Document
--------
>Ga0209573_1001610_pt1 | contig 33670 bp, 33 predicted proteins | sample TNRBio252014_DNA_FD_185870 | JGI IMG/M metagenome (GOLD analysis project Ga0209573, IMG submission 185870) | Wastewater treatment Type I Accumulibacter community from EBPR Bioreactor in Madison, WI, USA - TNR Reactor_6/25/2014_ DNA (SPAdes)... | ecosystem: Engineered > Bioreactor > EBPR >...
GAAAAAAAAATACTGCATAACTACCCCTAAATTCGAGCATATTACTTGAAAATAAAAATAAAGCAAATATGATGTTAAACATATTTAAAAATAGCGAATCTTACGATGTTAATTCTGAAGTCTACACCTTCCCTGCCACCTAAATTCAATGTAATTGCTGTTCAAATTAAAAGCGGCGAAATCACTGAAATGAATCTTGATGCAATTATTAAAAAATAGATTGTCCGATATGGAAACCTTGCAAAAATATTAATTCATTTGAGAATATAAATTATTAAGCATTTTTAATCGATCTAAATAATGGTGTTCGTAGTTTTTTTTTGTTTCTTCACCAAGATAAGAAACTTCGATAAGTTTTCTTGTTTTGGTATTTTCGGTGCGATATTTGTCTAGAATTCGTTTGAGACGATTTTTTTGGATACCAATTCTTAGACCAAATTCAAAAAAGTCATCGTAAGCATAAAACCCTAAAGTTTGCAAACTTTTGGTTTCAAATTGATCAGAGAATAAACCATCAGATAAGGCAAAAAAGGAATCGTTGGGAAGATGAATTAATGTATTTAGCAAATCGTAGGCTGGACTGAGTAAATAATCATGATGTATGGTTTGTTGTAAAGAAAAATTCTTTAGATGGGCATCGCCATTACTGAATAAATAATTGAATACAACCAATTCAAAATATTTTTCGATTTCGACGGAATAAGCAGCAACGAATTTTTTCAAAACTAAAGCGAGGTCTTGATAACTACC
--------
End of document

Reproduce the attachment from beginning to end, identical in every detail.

>Ga0209573_1001610_pt1 | contig 33670 bp, 33 predicted proteins | sample TNRBio252014_DNA_FD_185870 | JGI IMG/M metagenome (GOLD analysis project Ga0209573, IMG submission 185870) | Wastewater treatment Type I Accumulibacter community from EBPR Bioreactor in Madison, WI, USA - TNR Reactor_6/25/2014_ DNA (SPAdes)... | ecosystem: Engineered > Bioreactor > EBPR >...
GAAAAAAAAATACTGCATAACTACCCCTAAATTCGAGCATATTACTTGAAAATAAAAATAAAGCAAATATGATGTTAAACATATTTAAAAATAGCGAATCTTACGATGTTAATTCTGAAGTCTACACCTTCCCTGCCACCTAAATTCAATGTAATTGCTGTTCAAATTAAAAGCGGCGAAATCACTGAAATGAATCTTGATGCAATTATTAAAAAATAGATTGTCCGATATGGAAACCTTGCAAAAATATTAATTCATTTGAGAATATAAATTATTAAGCATTTTTAATCGATCTAAATAATGGTGTTCGTAGTTTTTTTTTGTTTCTTCACCAAGATAAGAAACTTCGATAAGTTTTCTTGTTTTGGTATTTTCGGTGCGATATTTGTCTAGAATTCGTTTGAGACGATTTTTTTGGATACCAATTCTTAGACCAAATTCAAAAAAGTCATCGTAAGCATAAAACCCTAAAGTTTGCAAACTTTTGGTTTCAAATTGATCAGAGAATAAACCATCAGATAAGGCAAAAAAGGAATCGTTGGGAAGATGAATTAATGTATTTAGCAAATCGTAGGCTGGACTGAGTAAATAATCATGATGTATGGTTTGTTGTAAAGAAAAATTCTTTAGATGGGCATCGCCATTACTGAATAAATAATTGAATACAACCAATTCAAAATATTTTTCGATTTCGACGGAATAAGCAGCAACGAATTTTTTCAAAACTAAAGCGAGGTCTTGATAACTACC